Well, today we planted the garden–even though it’s snowing lightly. Planting this early in northern Wyoming is either very brave or not very bright, but we’re starting with seeds rather than plants, so we’re hoping they won’t dare to sprout until the middle or end of April. We’re planting jalapeno and serrano peppers, tomatillos, grape tomatoes, corn, snow peas, and taking a chance on some Mandan beans recovered from an archaeological site in North Dakota. We’ve tried Anasazi beans, but they scream and perish come the first snow in September. We obviously don’t have a long enough growing season for them. We have the same problem with squash. We get to eat lots of blossoms in September, but never a single squash. We’ll also be planting a border of Datura around the garden. Datura, which is toxic, has large white trumpet flowers, and seems to discourage the chipmunks, cottontails, deer, and packrats from entering the garden. Those of you who’ve read our books also know that Datura was used for supernatural purposes by the native peoples–particularly vision quests. The problem with Sister Datura is that if you don’t know what you’re doing, she can kill you. Keep that in mind. She’s a Power plant. If you decide to plant Datura, don’t touch the seeds with your bare hands, and if you do, wash them thoroughly and immediately afterward. But she has a spectacular garden presence.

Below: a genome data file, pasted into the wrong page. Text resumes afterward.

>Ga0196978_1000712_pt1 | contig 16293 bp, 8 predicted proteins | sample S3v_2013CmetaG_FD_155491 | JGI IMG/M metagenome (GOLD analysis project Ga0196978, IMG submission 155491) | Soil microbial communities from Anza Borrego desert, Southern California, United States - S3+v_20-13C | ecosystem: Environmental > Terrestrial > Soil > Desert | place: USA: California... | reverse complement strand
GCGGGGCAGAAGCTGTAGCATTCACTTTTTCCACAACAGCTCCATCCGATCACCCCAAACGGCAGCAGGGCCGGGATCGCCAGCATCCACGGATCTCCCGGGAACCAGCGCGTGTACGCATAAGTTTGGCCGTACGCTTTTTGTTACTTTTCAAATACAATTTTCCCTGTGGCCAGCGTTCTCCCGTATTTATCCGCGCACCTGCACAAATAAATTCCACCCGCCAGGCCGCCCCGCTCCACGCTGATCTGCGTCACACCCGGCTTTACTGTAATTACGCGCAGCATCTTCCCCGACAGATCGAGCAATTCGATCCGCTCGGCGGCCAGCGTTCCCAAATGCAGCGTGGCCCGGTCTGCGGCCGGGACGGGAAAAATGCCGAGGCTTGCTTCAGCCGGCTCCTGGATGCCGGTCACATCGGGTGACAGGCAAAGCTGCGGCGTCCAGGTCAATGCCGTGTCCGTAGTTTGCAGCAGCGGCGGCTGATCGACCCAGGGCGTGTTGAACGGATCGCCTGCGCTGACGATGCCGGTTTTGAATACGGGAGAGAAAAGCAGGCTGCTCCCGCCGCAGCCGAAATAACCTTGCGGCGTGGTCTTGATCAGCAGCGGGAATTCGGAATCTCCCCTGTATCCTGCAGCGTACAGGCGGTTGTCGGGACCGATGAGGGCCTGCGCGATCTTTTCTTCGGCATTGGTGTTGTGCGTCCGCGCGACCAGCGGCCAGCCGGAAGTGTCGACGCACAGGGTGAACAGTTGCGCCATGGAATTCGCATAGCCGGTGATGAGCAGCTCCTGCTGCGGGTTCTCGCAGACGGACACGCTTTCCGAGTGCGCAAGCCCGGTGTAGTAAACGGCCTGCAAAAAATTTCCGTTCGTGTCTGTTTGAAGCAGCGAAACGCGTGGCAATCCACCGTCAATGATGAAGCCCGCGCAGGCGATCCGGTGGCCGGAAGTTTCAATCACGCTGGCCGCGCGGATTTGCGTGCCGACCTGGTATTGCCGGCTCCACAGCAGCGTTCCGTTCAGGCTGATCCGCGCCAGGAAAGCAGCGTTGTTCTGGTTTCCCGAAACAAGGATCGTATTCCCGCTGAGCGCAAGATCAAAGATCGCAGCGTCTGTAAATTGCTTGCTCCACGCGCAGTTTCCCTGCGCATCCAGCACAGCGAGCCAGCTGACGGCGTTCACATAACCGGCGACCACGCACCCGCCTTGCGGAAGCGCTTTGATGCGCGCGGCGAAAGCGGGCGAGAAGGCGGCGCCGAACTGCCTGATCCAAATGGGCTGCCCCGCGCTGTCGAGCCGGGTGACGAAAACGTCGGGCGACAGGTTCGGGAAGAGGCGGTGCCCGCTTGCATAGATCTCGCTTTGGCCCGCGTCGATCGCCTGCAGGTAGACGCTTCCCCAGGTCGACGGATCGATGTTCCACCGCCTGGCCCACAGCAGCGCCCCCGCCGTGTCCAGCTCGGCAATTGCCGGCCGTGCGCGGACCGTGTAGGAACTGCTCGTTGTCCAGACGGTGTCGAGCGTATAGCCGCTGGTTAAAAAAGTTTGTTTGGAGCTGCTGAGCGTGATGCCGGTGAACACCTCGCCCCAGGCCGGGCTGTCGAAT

Mike and Kathy